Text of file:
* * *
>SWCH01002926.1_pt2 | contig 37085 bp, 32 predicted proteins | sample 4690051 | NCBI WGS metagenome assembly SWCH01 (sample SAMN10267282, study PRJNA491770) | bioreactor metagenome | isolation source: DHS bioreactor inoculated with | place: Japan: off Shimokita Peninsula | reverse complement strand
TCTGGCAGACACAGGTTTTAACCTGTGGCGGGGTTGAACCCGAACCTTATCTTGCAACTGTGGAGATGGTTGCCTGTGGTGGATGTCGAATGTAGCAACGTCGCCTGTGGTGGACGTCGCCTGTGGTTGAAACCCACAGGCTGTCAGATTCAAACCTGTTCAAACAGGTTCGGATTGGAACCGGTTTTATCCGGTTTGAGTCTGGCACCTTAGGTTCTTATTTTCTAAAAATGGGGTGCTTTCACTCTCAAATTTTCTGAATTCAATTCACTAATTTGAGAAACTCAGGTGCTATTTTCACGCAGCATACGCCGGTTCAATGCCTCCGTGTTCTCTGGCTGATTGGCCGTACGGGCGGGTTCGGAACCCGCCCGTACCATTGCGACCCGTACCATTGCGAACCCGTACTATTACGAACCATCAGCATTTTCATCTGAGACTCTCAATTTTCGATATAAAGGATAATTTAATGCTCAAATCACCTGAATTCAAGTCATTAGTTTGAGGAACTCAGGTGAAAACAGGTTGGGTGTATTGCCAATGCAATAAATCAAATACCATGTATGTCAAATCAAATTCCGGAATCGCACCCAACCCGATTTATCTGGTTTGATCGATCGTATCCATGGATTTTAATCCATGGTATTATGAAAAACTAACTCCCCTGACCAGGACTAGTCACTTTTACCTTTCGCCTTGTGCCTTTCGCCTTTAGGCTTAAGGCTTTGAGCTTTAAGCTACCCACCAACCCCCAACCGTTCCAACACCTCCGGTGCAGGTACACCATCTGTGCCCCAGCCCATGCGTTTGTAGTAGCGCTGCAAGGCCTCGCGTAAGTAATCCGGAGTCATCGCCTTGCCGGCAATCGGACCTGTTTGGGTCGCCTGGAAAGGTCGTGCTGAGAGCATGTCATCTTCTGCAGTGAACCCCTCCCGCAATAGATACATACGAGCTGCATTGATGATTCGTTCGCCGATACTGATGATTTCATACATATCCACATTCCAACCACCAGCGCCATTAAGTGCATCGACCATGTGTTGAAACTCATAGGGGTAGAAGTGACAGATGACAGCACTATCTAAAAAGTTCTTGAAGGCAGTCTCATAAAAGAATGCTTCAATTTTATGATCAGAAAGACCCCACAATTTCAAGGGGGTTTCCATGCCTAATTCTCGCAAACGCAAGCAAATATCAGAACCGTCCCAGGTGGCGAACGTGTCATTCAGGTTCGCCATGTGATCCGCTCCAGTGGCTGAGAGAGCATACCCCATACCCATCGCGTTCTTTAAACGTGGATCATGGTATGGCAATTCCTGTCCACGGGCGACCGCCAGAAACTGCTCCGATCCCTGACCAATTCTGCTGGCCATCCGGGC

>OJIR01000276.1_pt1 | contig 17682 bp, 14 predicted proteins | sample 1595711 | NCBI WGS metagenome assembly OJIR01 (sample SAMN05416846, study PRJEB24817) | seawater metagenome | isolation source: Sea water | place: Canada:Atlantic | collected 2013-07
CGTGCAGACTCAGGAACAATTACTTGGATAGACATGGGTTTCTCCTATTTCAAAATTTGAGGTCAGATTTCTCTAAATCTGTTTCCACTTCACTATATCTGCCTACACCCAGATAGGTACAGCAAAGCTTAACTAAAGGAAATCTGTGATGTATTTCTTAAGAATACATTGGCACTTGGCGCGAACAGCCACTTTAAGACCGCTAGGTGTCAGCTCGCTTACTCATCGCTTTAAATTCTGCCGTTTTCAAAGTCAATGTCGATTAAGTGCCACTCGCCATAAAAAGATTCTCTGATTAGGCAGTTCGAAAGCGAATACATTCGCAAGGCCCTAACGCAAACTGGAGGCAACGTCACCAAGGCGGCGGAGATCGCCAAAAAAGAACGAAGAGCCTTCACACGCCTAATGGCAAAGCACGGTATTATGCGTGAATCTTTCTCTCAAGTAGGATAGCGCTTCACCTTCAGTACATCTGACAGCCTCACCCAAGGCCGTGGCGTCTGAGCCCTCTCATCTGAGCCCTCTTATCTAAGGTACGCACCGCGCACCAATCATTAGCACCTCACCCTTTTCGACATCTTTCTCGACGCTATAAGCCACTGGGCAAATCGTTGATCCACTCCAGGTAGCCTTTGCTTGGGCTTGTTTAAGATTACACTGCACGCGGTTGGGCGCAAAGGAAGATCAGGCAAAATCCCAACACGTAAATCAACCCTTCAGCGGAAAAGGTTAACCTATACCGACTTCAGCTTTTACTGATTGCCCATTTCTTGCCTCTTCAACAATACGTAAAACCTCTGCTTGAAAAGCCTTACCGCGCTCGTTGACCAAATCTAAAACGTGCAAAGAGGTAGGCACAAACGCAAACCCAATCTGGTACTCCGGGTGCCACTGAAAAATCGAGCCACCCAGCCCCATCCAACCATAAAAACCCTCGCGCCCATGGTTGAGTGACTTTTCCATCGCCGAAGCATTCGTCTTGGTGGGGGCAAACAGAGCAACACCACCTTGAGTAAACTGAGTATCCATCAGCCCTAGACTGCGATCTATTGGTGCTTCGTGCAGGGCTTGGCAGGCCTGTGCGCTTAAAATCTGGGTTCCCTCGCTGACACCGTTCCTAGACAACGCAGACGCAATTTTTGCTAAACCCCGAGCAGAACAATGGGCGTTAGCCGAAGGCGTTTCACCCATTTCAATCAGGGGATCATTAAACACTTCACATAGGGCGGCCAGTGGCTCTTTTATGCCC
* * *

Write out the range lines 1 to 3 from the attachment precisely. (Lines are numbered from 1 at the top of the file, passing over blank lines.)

>SWCH01002926.1_pt2 | contig 37085 bp, 32 predicted proteins | sample 4690051 | NCBI WGS metagenome assembly SWCH01 (sample SAMN10267282, study PRJNA491770) | bioreactor metagenome | isolation source: DHS bioreactor inoculated with | place: Japan: off Shimokita Peninsula | reverse complement strand
TCTGGCAGACACAGGTTTTAACCTGTGGCGGGGTTGAACCCGAACCTTATCTTGCAACTGTGGAGATGGTTGCCTGTGGTGGATGTCGAATGTAGCAACGTCGCCTGTGGTGGACGTCGCCTGTGGTTGAAACCCACAGGCTGTCAGATTCAAACCTGTTCAAACAGGTTCGGATTGGAACCGGTTTTATCCGGTTTGAGTCTGGCACCTTAGGTTCTTATTTTCTAAAAATGGGGTGCTTTCACTCTCAAATTTTCTGAATTCAATTCACTAATTTGAGAAACTCAGGTGCTATTTTCACGCAGCATACGCCGGTTCAATGCCTCCGTGTTCTCTGGCTGATTGGCCGTACGGGCGGGTTCGGAACCCGCCCGTACCATTGCGACCCGTACCATTGCGAACCCGTACTATTACGAACCATCAGCATTTTCATCTGAGACTCTCAATTTTCGATATAAAGGATAATTTAATGCTCAAATCACCTGAATTCAAGTCATTAGTTTGAGGAACTCAGGTGAAAACAGGTTGGGTGTATTGCCAATGCAATAAATCAAATACCATGTATGTCAAATCAAATTCCGGAATCGCACCCAACCCGATTTATCTGGTTTGATCGATCGTATCCATGGATTTTAATCCATGGTATTATGAAAAACTAACTCCCCTGACCAGGACTAGTCACTTTTACCTTTCGCCTTGTGCCTTTCGCCTTTAGGCTTAAGGCTTTGAGCTTTAAGCTACCCACCAACCCCCAACCGTTCCAACACCTCCGGTGCAGGTACACCATCTGTGCCCCAGCCCATGCGTTTGTAGTAGCGCTGCAAGGCCTCGCGTAAGTAATCCGGAGTCATCGCCTTGCCGGCAATCGGACCTGTTTGGGTCGCCTGGAAAGGTCGTGCTGAGAGCATGTCATCTTCTGCAGTGAACCCCTCCCGCAATAGATACATACGAGCTGCATTGATGATTCGTTCGCCGATACTGATGATTTCATACATATCCACATTCCAACCACCAGCGCCATTAAGTGCATCGACCATGTGTTGAAACTCATAGGGGTAGAAGTGACAGATGACAGCACTATCTAAAAAGTTCTTGAAGGCAGTCTCATAAAAGAATGCTTCAATTTTATGATCAGAAAGACCCCACAATTTCAAGGGGGTTTCCATGCCTAATTCTCGCAAACGCAAGCAAATATCAGAACCGTCCCAGGTGGCGAACGTGTCATTCAGGTTCGCCATGTGATCCGCTCCAGTGGCTGAGAGAGCATACCCCATACCCATCGCGTTCTTTAAACGTGGATCATGGTATGGCAATTCCTGTCCACGGGCGACCGCCAGAAACTGCTCCGATCCCTGACCAATTCTGCTGGCCATCCGGGC

>OJIR01000276.1_pt1 | contig 17682 bp, 14 predicted proteins | sample 1595711 | NCBI WGS metagenome assembly OJIR01 (sample SAMN05416846, study PRJEB24817) | seawater metagenome | isolation source: Sea water | place: Canada:Atlantic | collected 2013-07